Having Clavicle Fracture Open Reduction and Internal Fixation (ORIF)

Open reduction and internal fixation (ORIF) is a type of treatment to fix a broken bone. It puts the pieces of a broken bone back together so they can heal. Open reduction means the bones are put back in place during a surgery. Internal fixation means that special hardware is used to hold the bone pieces together. This helps the bone heal correctly. The procedure is done by an orthopedic surgeon. This is a doctor with special training in treating bone, joint, and muscle problems.

What to tell your healthcare provider

Make sure you tell the healthcare provider about all medicines you take, including over-the-counter medicines such as aspirin. Tell him or her about all vitamins, herbs, and other supplements you take. Also tell the provider the last time you had something to eat or drink. And tell your healthcare provider if you:

  • Have had any recent changes in your health, such as an illness or fever

  • Are sensitive or allergic to any medicines, latex, tape, or anesthesia (local and general)

  • Are pregnant or think you may be pregnant

Getting ready for your surgery

ORIF is sometimes done as emergency surgery after an accident or injury. Before this procedure, a healthcare provider will ask about your health history and give you a physical exam. An X-ray may be done to look at your clavicle.

In some cases, clavicle fracture ORIF is planned. You may need to stop taking some medicines before the surgery, such as blood thinners and aspirin. If you smoke, you may need to stop before your surgery. Smoking can delay healing. Talk with your healthcare provider if you need help to stop smoking.

Also, make sure to:

  • Ask a family member or friend to take you home from the hospital. You can't drive yourself.

  • Plan some changes at home to help you recover. You may need help at home after the surgery.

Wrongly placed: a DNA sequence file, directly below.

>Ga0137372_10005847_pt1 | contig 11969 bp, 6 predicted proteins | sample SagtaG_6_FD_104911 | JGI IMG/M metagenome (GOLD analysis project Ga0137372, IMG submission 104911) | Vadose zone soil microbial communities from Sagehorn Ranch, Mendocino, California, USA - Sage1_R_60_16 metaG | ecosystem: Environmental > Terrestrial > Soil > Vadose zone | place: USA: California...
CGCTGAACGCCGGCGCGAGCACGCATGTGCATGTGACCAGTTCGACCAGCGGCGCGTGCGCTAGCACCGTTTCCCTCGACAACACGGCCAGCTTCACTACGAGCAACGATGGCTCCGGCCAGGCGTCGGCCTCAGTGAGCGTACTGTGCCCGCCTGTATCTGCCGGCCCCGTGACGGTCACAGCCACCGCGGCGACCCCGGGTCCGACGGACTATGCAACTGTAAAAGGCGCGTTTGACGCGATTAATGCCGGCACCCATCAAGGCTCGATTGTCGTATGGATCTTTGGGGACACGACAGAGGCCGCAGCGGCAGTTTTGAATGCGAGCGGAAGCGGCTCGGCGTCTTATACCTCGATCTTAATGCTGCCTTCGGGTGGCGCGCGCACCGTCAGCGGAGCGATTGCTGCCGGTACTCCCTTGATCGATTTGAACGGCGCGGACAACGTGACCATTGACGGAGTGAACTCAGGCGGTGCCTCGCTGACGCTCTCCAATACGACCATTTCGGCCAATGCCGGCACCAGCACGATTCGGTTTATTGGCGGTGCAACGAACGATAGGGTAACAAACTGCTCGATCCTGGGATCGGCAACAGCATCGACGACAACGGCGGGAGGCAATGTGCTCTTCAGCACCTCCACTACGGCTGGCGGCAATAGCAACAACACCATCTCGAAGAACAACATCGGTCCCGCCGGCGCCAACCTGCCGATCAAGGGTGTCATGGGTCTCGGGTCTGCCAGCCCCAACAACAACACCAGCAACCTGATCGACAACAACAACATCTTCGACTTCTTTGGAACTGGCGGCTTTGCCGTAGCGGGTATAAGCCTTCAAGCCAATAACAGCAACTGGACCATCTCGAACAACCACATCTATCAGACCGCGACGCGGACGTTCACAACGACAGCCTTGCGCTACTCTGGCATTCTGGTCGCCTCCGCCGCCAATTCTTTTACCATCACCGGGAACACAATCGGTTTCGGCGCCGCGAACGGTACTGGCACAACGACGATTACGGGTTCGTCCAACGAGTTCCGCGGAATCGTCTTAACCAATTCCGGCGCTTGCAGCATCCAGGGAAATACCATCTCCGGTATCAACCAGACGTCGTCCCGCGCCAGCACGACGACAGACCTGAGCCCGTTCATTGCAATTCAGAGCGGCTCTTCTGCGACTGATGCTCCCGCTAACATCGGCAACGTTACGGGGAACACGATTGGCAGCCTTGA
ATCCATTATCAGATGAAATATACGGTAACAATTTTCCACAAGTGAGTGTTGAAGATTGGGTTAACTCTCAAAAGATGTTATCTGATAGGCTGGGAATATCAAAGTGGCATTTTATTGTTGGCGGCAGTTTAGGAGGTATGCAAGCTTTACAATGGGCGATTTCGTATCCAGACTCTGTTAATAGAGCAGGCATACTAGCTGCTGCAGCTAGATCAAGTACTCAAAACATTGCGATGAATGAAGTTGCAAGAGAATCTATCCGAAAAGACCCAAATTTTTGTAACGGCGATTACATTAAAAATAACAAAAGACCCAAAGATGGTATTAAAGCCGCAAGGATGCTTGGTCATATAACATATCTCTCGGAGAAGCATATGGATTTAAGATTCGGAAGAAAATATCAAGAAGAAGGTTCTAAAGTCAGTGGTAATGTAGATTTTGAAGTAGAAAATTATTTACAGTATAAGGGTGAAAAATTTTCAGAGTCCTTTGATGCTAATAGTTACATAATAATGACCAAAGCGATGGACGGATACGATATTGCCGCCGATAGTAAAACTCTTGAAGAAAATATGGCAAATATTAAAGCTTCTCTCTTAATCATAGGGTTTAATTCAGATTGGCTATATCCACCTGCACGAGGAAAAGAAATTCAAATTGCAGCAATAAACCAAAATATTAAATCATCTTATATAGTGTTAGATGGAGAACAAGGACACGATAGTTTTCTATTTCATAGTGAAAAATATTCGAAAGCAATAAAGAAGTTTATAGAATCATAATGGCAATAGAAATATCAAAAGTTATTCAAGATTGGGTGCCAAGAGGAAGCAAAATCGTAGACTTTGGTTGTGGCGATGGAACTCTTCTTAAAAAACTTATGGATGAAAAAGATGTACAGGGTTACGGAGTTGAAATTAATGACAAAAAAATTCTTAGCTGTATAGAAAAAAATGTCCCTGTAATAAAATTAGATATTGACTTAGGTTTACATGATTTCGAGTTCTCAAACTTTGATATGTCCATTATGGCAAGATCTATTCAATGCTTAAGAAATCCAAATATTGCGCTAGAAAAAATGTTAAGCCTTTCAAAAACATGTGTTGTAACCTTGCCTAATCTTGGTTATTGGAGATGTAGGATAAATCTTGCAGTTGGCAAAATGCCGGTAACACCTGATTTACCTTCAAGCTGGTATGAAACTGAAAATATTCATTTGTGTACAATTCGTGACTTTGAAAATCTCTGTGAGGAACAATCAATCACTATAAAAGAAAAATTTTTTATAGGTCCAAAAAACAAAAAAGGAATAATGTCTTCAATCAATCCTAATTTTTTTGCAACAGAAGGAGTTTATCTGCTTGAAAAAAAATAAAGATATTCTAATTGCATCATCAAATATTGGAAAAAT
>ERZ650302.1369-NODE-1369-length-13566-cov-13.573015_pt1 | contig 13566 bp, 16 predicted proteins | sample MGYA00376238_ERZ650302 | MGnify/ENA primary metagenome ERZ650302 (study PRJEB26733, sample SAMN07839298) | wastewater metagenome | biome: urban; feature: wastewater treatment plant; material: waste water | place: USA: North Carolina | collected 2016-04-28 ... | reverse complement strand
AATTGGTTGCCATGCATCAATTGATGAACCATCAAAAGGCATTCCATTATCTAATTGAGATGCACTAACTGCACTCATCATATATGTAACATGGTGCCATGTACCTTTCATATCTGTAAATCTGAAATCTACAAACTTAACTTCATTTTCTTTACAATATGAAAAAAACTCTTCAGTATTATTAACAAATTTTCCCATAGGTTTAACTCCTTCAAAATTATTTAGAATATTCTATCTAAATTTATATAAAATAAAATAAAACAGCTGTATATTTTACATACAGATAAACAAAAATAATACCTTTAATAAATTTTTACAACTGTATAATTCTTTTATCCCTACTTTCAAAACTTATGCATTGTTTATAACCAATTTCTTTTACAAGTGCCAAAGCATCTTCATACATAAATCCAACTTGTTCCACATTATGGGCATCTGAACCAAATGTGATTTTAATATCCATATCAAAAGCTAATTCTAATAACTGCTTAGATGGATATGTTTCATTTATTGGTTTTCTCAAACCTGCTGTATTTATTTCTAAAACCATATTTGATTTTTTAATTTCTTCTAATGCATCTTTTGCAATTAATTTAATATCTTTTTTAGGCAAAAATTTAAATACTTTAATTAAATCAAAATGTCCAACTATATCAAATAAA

• Follow any directions you’re given for not eating or drinking before the surgery.

  • Follow all other instructions from your healthcare provider.

You may be asked to sign a consent form that gives your permission to do the surgery. Read the form carefully. Ask questions if something is not clear.

On the day of surgery

Your surgeon will explain the details of your surgery. These details will depend on where your injury is and how bad it is. An orthopedic surgeon with a team of specialized nurses will do the surgery. The preparation and surgery may take a couple of hours. In general, you can expect the following:

  • You will likely have general anesthesia.This will prevent pain and make you sleep through the surgery. Or you may have local anesthesia to numb the area and medicine to help you relax and sleep through the surgery.

  • A healthcare provider watches your vital signs, such as your heart rate and blood pressure, during the surgery.

  • After cleaning the skin, your surgeon will make a cut (incision) through the skin and muscle around your clavicle.

  • The surgeon will put the pieces of your broken clavicle bones back into place (reduction).

  • The surgeon will secure the pieces of the broken bones to each other (fixation). He or she may use screws, metal plates, wires, or pins.

  • Other repairs are made to the area as needed.

  • The surgeon will close the layers of muscle and skin around your clavicle with stitches (sutures) or staples.

After your surgery

Talk with your surgeon about what you can expect after your surgery. You may be able to go home the same day. Or you may need to stay in the hospital overnight. Before leaving the hospital, you will likely have X-rays taken of your clavicle. This is to check the repair.

You will have some pain after the surgery. Your doctor will tell you what pain medicine you can take to help reduce the pain. Avoid certain over-the-counter medicines for pain as instructed. Some of these may interfere with bone healing. You can also use ice packs to help lessen pain and swelling.

For a while after your surgery, you must be careful not to move your clavicle. This may mean you'll need to wear a splint for several weeks. A splint will help you keep your arm from moving. Make sure your splint does not get wet. Your healthcare provider will tell you when it is safe to move your arm again.

Your surgeon may also tell you to eat foods high in calcium and vitamin D to help with bone healing. You may need to take medicine called a blood thinner for a little while after your surgery. Blood thinners stop blood from clotting or clumping together. Follow all your doctor’s instructions carefully.

Follow-up care

Make sure to go to all of your follow-up visits. You may need to have your stitches or staples removed a week or so after your surgery.

You may have physical therapy to improve the strength and movement of your arm. The therapy may include treatments and exercises. Physical therapy improves your chances of a full recovery. Most people are able to return to their normal activities in a few months.

When to call your healthcare provider

Call your healthcare provider if you have any of the following:

  • Fever of 100.4°F (38°C) or higher, or as directed by your provider

  • Redness, swelling, or fluid leaking from your incision that gets worse

  • Pain that gets worse

  • Loss of feeling anywhere in your body